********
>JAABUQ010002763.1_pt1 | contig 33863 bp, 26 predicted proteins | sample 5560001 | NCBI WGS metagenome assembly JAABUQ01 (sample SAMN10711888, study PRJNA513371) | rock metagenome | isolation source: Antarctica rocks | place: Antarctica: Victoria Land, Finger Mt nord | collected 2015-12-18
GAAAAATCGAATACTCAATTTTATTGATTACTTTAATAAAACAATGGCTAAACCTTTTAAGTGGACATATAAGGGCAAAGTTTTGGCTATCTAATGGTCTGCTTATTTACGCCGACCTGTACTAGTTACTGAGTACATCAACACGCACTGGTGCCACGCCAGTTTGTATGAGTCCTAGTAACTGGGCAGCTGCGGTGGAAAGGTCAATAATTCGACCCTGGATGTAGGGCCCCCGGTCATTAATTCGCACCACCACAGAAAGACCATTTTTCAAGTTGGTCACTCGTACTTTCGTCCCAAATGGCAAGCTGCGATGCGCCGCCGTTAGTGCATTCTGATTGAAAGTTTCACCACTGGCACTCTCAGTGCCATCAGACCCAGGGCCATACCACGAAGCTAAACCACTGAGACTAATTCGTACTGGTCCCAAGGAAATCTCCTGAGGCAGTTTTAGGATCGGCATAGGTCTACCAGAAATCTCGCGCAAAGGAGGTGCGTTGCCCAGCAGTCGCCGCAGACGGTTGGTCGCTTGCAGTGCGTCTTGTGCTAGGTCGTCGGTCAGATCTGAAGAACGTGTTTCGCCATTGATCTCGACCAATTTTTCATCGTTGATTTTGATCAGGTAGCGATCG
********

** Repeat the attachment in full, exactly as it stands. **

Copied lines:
>JAABUQ010002763.1_pt1 | contig 33863 bp, 26 predicted proteins | sample 5560001 | NCBI WGS metagenome assembly JAABUQ01 (sample SAMN10711888, study PRJNA513371) | rock metagenome | isolation source: Antarctica rocks | place: Antarctica: Victoria Land, Finger Mt nord | collected 2015-12-18
GAAAAATCGAATACTCAATTTTATTGATTACTTTAATAAAACAATGGCTAAACCTTTTAAGTGGACATATAAGGGCAAAGTTTTGGCTATCTAATGGTCTGCTTATTTACGCCGACCTGTACTAGTTACTGAGTACATCAACACGCACTGGTGCCACGCCAGTTTGTATGAGTCCTAGTAACTGGGCAGCTGCGGTGGAAAGGTCAATAATTCGACCCTGGATGTAGGGCCCCCGGTCATTAATTCGCACCACCACAGAAAGACCATTTTTCAAGTTGGTCACTCGTACTTTCGTCCCAAATGGCAAGCTGCGATGCGCCGCCGTTAGTGCATTCTGATTGAAAGTTTCACCACTGGCACTCTCAGTGCCATCAGACCCAGGGCCATACCACGAAGCTAAACCACTGAGACTAATTCGTACTGGTCCCAAGGAAATCTCCTGAGGCAGTTTTAGGATCGGCATAGGTCTACCAGAAATCTCGCGCAAAGGAGGTGCGTTGCCCAGCAGTCGCCGCAGACGGTTGGTCGCTTGCAGTGCGTCTTGTGCTAGGTCGTCGGTCAGATCTGAAGAACGTGTTTCGCCATTGATCTCGACCAATTTTTCATCGTTGATTTTGATCAGGTAGCGATCG